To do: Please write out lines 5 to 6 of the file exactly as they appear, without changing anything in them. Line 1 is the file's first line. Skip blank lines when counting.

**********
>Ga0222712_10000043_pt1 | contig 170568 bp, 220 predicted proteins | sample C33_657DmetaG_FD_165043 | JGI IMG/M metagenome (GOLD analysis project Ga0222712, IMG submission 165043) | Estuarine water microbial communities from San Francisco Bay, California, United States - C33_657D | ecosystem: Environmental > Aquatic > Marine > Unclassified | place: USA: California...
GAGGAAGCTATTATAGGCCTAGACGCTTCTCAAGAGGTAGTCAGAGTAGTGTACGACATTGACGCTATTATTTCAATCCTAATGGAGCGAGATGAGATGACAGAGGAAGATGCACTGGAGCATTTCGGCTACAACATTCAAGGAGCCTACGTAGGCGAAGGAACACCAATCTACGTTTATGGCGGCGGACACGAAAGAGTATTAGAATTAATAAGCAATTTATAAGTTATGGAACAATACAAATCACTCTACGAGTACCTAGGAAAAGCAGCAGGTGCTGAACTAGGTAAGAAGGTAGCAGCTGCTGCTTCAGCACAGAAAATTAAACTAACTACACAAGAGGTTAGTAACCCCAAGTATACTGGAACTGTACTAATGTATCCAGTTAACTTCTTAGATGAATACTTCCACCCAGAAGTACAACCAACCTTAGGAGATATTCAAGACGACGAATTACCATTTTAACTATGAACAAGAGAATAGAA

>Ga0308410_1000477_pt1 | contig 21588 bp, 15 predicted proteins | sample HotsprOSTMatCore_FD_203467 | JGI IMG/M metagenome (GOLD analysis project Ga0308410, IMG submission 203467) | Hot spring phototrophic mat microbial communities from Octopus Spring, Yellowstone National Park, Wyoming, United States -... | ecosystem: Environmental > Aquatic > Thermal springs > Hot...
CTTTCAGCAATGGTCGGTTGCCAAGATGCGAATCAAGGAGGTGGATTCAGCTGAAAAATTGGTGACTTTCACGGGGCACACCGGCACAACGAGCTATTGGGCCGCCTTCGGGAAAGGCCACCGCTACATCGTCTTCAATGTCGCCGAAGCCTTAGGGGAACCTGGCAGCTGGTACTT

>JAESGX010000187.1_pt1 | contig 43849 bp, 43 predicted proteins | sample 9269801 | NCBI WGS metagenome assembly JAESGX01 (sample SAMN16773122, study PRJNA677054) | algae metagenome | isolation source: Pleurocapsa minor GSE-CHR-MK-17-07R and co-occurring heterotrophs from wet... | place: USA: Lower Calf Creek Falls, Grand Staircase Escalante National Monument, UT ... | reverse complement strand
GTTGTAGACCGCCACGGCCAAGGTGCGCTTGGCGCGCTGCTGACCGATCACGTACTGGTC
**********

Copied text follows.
>JAESGX010000187.1_pt1 | contig 43849 bp, 43 predicted proteins | sample 9269801 | NCBI WGS metagenome assembly JAESGX01 (sample SAMN16773122, study PRJNA677054) | algae metagenome | isolation source: Pleurocapsa minor GSE-CHR-MK-17-07R and co-occurring heterotrophs from wet... | place: USA: Lower Calf Creek Falls, Grand Staircase Escalante National Monument, UT ... | reverse complement strand
GTTGTAGACCGCCACGGCCAAGGTGCGCTTGGCGCGCTGCTGACCGATCACGTACTGGTC